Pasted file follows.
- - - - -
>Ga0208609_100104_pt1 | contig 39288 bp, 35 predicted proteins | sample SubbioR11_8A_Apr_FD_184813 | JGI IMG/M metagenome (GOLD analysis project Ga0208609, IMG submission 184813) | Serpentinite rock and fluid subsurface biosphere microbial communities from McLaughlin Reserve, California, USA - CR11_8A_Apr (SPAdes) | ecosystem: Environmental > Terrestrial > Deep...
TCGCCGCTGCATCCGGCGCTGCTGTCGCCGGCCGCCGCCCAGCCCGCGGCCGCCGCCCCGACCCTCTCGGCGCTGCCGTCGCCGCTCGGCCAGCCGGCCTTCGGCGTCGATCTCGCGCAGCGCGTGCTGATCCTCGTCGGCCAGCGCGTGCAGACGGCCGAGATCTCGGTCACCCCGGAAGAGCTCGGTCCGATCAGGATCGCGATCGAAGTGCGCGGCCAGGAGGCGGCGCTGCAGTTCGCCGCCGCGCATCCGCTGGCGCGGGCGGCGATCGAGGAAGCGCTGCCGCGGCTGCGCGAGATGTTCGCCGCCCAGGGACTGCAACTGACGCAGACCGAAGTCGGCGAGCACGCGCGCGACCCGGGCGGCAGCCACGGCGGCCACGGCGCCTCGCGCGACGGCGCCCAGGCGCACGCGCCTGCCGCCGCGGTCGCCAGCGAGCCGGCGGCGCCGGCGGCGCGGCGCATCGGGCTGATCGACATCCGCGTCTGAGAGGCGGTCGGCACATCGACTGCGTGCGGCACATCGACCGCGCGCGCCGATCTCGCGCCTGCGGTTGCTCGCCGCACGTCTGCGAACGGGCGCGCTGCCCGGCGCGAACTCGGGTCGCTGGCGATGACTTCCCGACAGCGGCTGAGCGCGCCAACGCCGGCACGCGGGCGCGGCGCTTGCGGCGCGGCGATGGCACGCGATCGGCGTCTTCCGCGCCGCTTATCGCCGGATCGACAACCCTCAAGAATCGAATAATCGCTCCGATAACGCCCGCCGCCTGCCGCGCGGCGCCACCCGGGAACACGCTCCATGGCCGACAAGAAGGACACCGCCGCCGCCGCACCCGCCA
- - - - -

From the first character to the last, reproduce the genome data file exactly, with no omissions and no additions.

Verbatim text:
>Ga0208609_100104_pt1 | contig 39288 bp, 35 predicted proteins | sample SubbioR11_8A_Apr_FD_184813 | JGI IMG/M metagenome (GOLD analysis project Ga0208609, IMG submission 184813) | Serpentinite rock and fluid subsurface biosphere microbial communities from McLaughlin Reserve, California, USA - CR11_8A_Apr (SPAdes) | ecosystem: Environmental > Terrestrial > Deep...
TCGCCGCTGCATCCGGCGCTGCTGTCGCCGGCCGCCGCCCAGCCCGCGGCCGCCGCCCCGACCCTCTCGGCGCTGCCGTCGCCGCTCGGCCAGCCGGCCTTCGGCGTCGATCTCGCGCAGCGCGTGCTGATCCTCGTCGGCCAGCGCGTGCAGACGGCCGAGATCTCGGTCACCCCGGAAGAGCTCGGTCCGATCAGGATCGCGATCGAAGTGCGCGGCCAGGAGGCGGCGCTGCAGTTCGCCGCCGCGCATCCGCTGGCGCGGGCGGCGATCGAGGAAGCGCTGCCGCGGCTGCGCGAGATGTTCGCCGCCCAGGGACTGCAACTGACGCAGACCGAAGTCGGCGAGCACGCGCGCGACCCGGGCGGCAGCCACGGCGGCCACGGCGCCTCGCGCGACGGCGCCCAGGCGCACGCGCCTGCCGCCGCGGTCGCCAGCGAGCCGGCGGCGCCGGCGGCGCGGCGCATCGGGCTGATCGACATCCGCGTCTGAGAGGCGGTCGGCACATCGACTGCGTGCGGCACATCGACCGCGCGCGCCGATCTCGCGCCTGCGGTTGCTCGCCGCACGTCTGCGAACGGGCGCGCTGCCCGGCGCGAACTCGGGTCGCTGGCGATGACTTCCCGACAGCGGCTGAGCGCGCCAACGCCGGCACGCGGGCGCGGCGCTTGCGGCGCGGCGATGGCACGCGATCGGCGTCTTCCGCGCCGCTTATCGCCGGATCGACAACCCTCAAGAATCGAATAATCGCTCCGATAACGCCCGCCGCCTGCCGCGCGGCGCCACCCGGGAACACGCTCCATGGCCGACAAGAAGGACACCGCCGCCGCCGCACCCGCCA